Many different terms are used to describe refugees and immigrants. Some have particular legal meanings, some are mean and offensive. Using terms properly is an important way to treat people with respect and advancing an informed debate on the issues.
Refugee – a person who is forced to flee from persecution and who is located outside of their home country.
Convention refugee – a person who meets the refugee definition in the 1951 Geneva Convention relating to the Status of Refugees. This definition is used in Canadian law and is widely accepted internationally. To meet the definition, a person must be outside their country of origin and have a well-founded fear of being persecuted for reasons of race, religion, nationality, membership of a particular social group or political opinion.
Refugee claimant or Asylum Seeker – a person who has fled their country and is asking for protection in another country. We don’t know whether a claimant is a refugee or not until their case has been decided.
|'Claimant’ is the term used in Canadian law.
Resettled refugee – a person who has fled their country, is temporarily in a second country and then is offered a permanent home in a third country. Refugees resettled to Canada are selected abroad and become permanent residents as soon as they arrive in Canada.
|Resettled refugees are determined to be refugees by the Canadian government before they arrive in Canada. Refugee claimants receive a decision on whether they are refugees after they arrive in Canada.
Protected person – according to Canada’s Immigration and Refugee Protection Act, a person who has been determined to be either (a) a Convention Refugee or (b) a person in need of protection (including, for example, a person who is in danger of being tortured if deported from Canada).
Internally displaced person – a person who is forced to leave their home, but who is still within the borders of their home country.
Stateless person – a person that no state recognizes as a citizen. Some refugees may be stateless but not all are. Similarly, not all stateless people are refugees.
You may also hear… Political refugee, Economic refugee, Environmental refugee – these terms have no meaning in law. They can be confusing because they incorrectly suggest that there are different categories of refugees.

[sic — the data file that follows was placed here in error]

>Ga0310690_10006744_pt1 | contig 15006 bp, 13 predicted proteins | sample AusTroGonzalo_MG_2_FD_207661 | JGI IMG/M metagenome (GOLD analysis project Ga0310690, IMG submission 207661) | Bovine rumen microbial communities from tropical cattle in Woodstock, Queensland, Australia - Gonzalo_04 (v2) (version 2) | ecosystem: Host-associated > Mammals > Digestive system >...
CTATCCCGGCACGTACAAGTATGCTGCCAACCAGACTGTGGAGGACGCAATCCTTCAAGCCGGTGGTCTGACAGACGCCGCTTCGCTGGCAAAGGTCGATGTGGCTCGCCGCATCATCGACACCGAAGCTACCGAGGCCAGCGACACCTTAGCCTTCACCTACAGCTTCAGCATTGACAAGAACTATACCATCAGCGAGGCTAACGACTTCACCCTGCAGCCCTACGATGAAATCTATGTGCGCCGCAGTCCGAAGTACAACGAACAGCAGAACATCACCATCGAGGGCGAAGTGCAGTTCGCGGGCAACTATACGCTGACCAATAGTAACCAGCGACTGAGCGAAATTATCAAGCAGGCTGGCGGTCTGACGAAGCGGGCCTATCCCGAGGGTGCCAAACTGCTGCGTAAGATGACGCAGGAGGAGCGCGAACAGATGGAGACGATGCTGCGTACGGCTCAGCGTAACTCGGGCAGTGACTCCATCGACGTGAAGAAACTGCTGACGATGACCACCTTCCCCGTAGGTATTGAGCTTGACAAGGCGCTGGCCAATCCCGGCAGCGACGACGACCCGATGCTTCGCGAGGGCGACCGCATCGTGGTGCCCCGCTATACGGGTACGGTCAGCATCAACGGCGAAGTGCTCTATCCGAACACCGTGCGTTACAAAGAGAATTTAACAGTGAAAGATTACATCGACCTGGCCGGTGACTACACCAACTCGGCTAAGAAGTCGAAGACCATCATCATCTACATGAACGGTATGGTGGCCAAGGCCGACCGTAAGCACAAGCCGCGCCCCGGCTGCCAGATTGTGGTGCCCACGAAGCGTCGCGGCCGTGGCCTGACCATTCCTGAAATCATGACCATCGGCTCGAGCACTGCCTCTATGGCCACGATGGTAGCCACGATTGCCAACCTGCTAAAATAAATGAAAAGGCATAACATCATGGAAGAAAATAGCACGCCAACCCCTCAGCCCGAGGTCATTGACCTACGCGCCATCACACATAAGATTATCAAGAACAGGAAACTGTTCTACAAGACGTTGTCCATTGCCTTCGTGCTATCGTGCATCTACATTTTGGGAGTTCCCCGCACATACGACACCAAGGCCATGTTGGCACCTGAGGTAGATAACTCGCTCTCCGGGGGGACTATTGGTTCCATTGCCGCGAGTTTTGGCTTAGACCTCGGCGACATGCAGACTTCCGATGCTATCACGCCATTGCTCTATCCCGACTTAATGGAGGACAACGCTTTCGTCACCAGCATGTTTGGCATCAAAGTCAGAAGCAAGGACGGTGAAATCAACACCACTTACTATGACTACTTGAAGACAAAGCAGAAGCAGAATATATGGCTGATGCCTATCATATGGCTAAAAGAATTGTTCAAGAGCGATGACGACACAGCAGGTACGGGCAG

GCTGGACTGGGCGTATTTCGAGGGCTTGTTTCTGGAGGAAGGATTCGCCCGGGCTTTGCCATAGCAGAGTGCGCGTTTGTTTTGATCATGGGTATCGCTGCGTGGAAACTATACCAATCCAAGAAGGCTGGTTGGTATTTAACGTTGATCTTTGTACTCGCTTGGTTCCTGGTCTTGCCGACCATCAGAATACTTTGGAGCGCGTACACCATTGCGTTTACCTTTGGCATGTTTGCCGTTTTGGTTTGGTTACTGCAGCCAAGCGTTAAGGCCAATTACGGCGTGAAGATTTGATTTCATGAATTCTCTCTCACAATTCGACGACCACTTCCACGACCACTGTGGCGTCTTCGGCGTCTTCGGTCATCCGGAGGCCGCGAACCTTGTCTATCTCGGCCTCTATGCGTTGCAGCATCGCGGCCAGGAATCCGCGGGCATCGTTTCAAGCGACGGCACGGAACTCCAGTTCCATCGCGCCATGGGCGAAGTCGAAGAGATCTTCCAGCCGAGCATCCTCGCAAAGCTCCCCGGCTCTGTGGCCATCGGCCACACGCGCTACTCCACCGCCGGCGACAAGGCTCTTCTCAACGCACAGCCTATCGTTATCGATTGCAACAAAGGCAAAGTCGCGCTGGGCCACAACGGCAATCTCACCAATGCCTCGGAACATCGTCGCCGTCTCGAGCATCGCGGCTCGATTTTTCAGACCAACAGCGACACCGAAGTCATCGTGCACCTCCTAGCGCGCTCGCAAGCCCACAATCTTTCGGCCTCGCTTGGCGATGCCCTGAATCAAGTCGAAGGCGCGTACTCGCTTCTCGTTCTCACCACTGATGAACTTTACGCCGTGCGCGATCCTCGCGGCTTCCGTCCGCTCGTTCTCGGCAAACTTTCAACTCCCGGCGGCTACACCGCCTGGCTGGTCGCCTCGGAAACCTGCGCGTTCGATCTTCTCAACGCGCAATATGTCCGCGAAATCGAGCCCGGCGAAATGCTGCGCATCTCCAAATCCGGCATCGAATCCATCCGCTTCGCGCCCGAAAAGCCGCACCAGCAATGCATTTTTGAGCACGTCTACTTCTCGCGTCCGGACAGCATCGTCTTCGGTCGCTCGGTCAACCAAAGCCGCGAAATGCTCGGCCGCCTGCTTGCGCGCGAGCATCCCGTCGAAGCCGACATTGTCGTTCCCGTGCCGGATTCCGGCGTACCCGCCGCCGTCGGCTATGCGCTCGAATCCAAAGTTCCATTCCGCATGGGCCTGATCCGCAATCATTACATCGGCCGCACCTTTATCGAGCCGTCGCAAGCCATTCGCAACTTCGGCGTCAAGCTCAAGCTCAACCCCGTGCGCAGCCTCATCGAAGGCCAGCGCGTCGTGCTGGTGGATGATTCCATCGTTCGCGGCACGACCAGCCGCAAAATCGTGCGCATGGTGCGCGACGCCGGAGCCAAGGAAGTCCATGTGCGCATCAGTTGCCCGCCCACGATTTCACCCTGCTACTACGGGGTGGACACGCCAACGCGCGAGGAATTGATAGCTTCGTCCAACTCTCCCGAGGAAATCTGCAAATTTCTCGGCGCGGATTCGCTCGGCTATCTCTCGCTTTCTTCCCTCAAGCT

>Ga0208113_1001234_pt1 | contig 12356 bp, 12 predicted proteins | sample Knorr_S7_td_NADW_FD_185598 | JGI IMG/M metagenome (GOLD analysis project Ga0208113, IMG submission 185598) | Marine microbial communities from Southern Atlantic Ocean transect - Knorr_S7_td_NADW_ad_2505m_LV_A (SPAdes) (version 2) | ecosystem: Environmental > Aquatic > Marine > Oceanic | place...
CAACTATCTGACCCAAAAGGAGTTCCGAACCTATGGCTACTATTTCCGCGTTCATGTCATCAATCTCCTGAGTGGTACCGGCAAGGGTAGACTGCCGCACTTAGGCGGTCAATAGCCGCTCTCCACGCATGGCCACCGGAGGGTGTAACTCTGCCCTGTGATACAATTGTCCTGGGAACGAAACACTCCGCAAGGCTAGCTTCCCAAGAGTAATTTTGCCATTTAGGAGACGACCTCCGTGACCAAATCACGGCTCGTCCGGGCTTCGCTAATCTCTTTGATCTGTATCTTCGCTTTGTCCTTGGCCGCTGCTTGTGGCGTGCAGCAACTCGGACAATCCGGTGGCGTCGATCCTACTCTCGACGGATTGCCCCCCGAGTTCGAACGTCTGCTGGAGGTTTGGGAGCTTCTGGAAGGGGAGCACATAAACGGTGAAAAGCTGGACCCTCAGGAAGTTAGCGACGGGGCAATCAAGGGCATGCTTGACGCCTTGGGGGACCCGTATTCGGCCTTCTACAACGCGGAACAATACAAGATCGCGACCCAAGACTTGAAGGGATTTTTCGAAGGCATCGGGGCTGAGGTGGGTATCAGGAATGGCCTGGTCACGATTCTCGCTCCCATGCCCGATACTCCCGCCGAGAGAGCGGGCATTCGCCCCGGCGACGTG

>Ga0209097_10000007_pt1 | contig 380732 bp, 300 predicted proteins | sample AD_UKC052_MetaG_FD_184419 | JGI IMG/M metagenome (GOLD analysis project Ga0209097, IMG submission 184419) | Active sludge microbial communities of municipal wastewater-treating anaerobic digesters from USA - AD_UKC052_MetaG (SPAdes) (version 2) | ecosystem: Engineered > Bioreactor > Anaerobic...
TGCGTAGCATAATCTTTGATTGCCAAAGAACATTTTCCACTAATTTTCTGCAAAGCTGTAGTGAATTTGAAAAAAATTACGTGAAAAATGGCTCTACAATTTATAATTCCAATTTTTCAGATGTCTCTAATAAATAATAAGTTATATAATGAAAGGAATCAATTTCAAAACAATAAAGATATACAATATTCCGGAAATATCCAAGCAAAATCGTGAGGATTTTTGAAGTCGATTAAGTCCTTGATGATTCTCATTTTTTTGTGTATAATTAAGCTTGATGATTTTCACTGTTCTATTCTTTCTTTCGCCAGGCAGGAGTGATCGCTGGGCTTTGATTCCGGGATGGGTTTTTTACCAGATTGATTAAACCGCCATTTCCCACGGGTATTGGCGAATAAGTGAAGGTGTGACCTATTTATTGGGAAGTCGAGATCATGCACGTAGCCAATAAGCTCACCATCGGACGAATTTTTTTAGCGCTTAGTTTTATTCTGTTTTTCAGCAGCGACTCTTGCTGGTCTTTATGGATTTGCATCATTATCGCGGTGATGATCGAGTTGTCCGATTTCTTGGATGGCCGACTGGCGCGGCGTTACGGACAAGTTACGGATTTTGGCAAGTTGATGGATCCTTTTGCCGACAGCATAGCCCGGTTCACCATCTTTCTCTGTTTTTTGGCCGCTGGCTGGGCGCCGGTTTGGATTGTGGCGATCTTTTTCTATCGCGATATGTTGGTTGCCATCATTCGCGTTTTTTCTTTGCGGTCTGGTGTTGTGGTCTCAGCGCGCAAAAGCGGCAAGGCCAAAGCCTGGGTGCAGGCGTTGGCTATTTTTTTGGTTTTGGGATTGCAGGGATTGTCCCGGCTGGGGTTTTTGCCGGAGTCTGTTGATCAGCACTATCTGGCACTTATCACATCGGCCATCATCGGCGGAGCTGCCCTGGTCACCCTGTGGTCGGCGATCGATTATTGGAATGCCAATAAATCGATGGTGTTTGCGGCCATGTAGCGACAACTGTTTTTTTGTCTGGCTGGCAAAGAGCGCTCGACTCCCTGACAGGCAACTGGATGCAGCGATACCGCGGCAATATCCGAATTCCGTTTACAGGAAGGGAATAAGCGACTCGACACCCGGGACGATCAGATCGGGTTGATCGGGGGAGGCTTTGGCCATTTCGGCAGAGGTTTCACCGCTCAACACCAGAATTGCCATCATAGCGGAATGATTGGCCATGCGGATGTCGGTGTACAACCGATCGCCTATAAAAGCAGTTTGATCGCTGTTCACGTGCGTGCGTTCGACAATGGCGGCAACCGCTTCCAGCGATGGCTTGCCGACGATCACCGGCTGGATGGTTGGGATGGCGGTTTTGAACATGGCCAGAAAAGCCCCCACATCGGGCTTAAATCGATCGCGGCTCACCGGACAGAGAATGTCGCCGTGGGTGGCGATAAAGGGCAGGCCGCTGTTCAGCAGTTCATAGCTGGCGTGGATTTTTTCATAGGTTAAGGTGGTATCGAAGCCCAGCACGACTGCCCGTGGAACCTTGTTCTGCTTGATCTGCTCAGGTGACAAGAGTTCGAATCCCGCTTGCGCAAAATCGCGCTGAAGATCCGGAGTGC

|WHAT IS THE DIFFERENCE BETWEEN A REFUGEE AND AN IMMIGRANT?
A refugee is forced to flee for their lives. An immigrant chooses to move to another country.
TERMS FOR IMMIGRANTS
Immigrant – a person who has settled permanently in another country.
Permanent resident – a person granted the right to live permanently in Canada. The person may have come to Canada as an immigrant or as a refugee. Permanent residents who become Canadian citizens are no longer permanent residents.
OTHER TERMS FOR PEOPLE OUTSIDE THEIR HOME COUNTRY
Temporary resident – a person who has permission to remain in Canada only for a limited period of time. Visitors and students are temporary residents, and so are temporary foreign workers such as agricultural workers and live-in caregivers.
Migrant – a person who is outside their country of origin. Sometimes this term is used to talk about everyone outside their country of birth, including people who have been Canadian citizens for decades. More often, it is used for people currently on the move or people with temporary status or no status at all in the country where they live.
Economic migrant – a person who moves countries for a job or a better economic future. The term is correctly used for people whose motivations are entirely economic. Migrants’ motivations are often complex and may not be immediately clear, so it is dangerous to apply the “economic” label too quickly to an individual or group of migrants.
Person without status – a person who has not been granted permission to stay in the country, or who has stayed after their visa has expired. The term can cover a person who falls between the cracks of the system, such as a refugee claimant who is refused refugee status but not removed from Canada because of a situation of generalized risk in the country of origin.
You may also hear... Illegal migrant/illegal immigrant/Illegal – these terms are problematic because they criminalize the person, rather than the act of entering or remaining irregularly in a country. International law recognizes refugees may need to enter a country without official documents or authorization. It would be misleading to describe them as “illegal migrants”. Similarly, a person without status may have been coerced by traffickers: such a person should be recognized as a victim of crime, not treated as a wrong-doer.
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Distinguishes between common terms used to talk about refugee and immigrants in Canada and around the world, 2 pages. 2010.